- Public trust in the political opposition has tripled since 2002, from 12% to 36% of South Africans who say they trust opposition parties “a lot” or “somewhat.” Trust in the ruling party dropped by 18 percentage points over the same period.
- Support for the opposition is highest in the Western Cape, where 48% of survey respondents say they “feel close to” opposition parties, followed by the North West (33%) and Free State (30%). The proportion of self-identified opposition supporters is lowest in Mpumalanga (11%) and the Eastern Cape (14%).
- The proportion of South Africans who say that opposition parties should focus on monitoring and criticizing the government, rather than on playing a cooperative role, has declined from 36% in 2008 to 28% in 2015. Support for a monitoring role is somewhat higher among opposition supporters (34%) and citizens of minority race groups (31%).
- Four in 10 citizens (43%) say that opposition parties present a viable alternative vision and plan for the country, while 34% disagree. Agreement increases with levels of education and is higher among white (58%) and Coloured (49%) respondents than among Indian and black citizens (both about four in 10).
- Less than one-quarter (23%) of South Africans believe that opposition parties are better able than the ANC to address key national priorities such as fighting corruption, creating jobs, improving health care, and controlling prices.
The African National Congress (ANC) has dominated post-apartheid South Africa’s political landscape. Following the 2014 national and provincial elections, the party holds 62% of National Assembly seats and governs eight of the country’s nine provinces (Independent Electoral Commission, 2016).1 In the run-up to local elections on 3 August 2016, the two leading opposition parties – the Democratic Alliance (DA) and Economic Freedom Fighters (EFF) – are portraying the poll as a political watershed for South Africa’s democracy in the wake of the Constitutional Court judgment against President Jacob Zuma and other leading ANC members regarding the use of state funds in the construction of the president’s private residence, Nkandla (Democratic Alliance, 2016; Economic Freedom Fighters, 2016). The two parties were the applicants in the court case, which invalidated the National Assembly’s decision to absolve the president from remedial action determined by the Public Protector in March 2014 (Constitutional Court, 2016).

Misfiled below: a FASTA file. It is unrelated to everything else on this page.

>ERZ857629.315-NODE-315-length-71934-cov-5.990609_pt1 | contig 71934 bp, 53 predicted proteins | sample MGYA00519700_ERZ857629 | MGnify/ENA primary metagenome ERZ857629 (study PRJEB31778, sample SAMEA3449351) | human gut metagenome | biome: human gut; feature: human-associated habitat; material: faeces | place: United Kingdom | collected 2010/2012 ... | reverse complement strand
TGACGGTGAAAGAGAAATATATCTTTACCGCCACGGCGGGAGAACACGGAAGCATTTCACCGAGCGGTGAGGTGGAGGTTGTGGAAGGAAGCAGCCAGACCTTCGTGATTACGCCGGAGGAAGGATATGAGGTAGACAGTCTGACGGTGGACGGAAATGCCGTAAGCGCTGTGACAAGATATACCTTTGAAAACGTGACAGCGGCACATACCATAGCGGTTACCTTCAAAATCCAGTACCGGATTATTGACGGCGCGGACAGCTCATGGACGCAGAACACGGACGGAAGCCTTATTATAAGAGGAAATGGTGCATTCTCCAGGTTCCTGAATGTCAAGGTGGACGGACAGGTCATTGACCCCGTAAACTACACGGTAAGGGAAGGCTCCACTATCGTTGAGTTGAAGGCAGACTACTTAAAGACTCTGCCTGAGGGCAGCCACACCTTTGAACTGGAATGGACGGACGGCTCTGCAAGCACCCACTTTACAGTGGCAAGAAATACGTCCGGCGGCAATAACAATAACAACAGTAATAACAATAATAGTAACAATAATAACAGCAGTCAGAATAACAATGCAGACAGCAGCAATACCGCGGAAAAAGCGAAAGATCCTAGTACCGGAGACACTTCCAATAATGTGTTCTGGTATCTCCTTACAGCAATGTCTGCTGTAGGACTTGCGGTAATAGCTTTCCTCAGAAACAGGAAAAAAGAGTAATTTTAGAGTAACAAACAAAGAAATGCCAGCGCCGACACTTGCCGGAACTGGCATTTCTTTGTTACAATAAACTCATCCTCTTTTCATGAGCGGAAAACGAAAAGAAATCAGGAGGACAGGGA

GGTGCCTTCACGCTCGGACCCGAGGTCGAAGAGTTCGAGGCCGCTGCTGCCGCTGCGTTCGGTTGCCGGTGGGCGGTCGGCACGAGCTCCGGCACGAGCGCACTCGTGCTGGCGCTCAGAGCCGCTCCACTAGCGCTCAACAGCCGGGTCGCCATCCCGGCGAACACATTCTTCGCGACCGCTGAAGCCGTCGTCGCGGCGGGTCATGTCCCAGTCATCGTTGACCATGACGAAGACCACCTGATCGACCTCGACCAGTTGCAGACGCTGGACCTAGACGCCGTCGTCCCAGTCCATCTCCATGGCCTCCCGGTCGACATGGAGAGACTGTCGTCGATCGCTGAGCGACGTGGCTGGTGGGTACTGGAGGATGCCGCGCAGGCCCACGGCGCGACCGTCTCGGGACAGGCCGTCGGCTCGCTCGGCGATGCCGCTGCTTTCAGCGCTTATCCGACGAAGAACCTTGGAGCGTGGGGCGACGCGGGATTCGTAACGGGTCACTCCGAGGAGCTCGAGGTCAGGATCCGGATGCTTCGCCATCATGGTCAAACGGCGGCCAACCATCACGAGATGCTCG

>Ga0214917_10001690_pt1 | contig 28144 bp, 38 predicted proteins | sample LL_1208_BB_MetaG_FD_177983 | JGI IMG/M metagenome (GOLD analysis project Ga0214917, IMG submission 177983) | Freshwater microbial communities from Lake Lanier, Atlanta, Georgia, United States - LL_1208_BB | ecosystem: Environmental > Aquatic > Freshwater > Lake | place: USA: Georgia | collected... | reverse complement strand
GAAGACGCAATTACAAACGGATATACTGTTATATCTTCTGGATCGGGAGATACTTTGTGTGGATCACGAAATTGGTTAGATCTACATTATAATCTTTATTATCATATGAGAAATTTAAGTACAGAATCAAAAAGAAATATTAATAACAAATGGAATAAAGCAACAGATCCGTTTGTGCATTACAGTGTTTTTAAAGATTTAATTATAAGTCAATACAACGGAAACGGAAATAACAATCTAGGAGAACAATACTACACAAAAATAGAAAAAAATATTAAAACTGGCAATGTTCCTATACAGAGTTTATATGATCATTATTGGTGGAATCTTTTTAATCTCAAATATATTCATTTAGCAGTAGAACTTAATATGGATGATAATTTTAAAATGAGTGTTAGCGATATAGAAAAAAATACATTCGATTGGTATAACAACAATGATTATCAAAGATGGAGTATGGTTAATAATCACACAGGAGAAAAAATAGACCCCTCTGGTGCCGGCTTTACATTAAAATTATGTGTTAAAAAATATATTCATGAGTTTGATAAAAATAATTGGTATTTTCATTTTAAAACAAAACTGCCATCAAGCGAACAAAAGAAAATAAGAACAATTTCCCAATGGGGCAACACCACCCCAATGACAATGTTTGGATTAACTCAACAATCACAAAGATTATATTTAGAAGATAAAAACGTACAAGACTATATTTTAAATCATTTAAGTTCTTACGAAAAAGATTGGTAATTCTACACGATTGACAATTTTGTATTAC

Results from the 2015 Afrobarometer survey, conducted before this latest development in the Nkandla scandal, suggest an evolving terrain for South Africa’s opposition. Public trust in opposition parties has tripled since 2002 despite a dip in 2015, while trust in the ANC has dropped sharply over the past four years. But less than half of South Africans believe that opposition parties present a viable alternative vision and plan for the country. Furthermore, a majority of citizens say the ANC is better able than the opposition to address national priority areas such as controlling prices, creating jobs, improving health care, and fighting corruption. The proportion of South Africans who say that “opposition parties should monitor and criticize the government in order to hold it accountable” has been decreasing since 2008, reaching 28% in 2015, although this was before opposition-led support for the Public Protector’s findings succeeded at the Constitutional Court.
The ANC secured 64% of the votes in the 2011 municipal elections (Independent Electoral Commission, 2011). These survey findings suggest that opposition parties will face significant challenges in diminishing the ANC’s electoral dominance in the upcoming elections, particularly since few South Africans cite policy issues as the main difference between parties. However, they could make inroads among large proportions of citizens who do not feel close to any political party.
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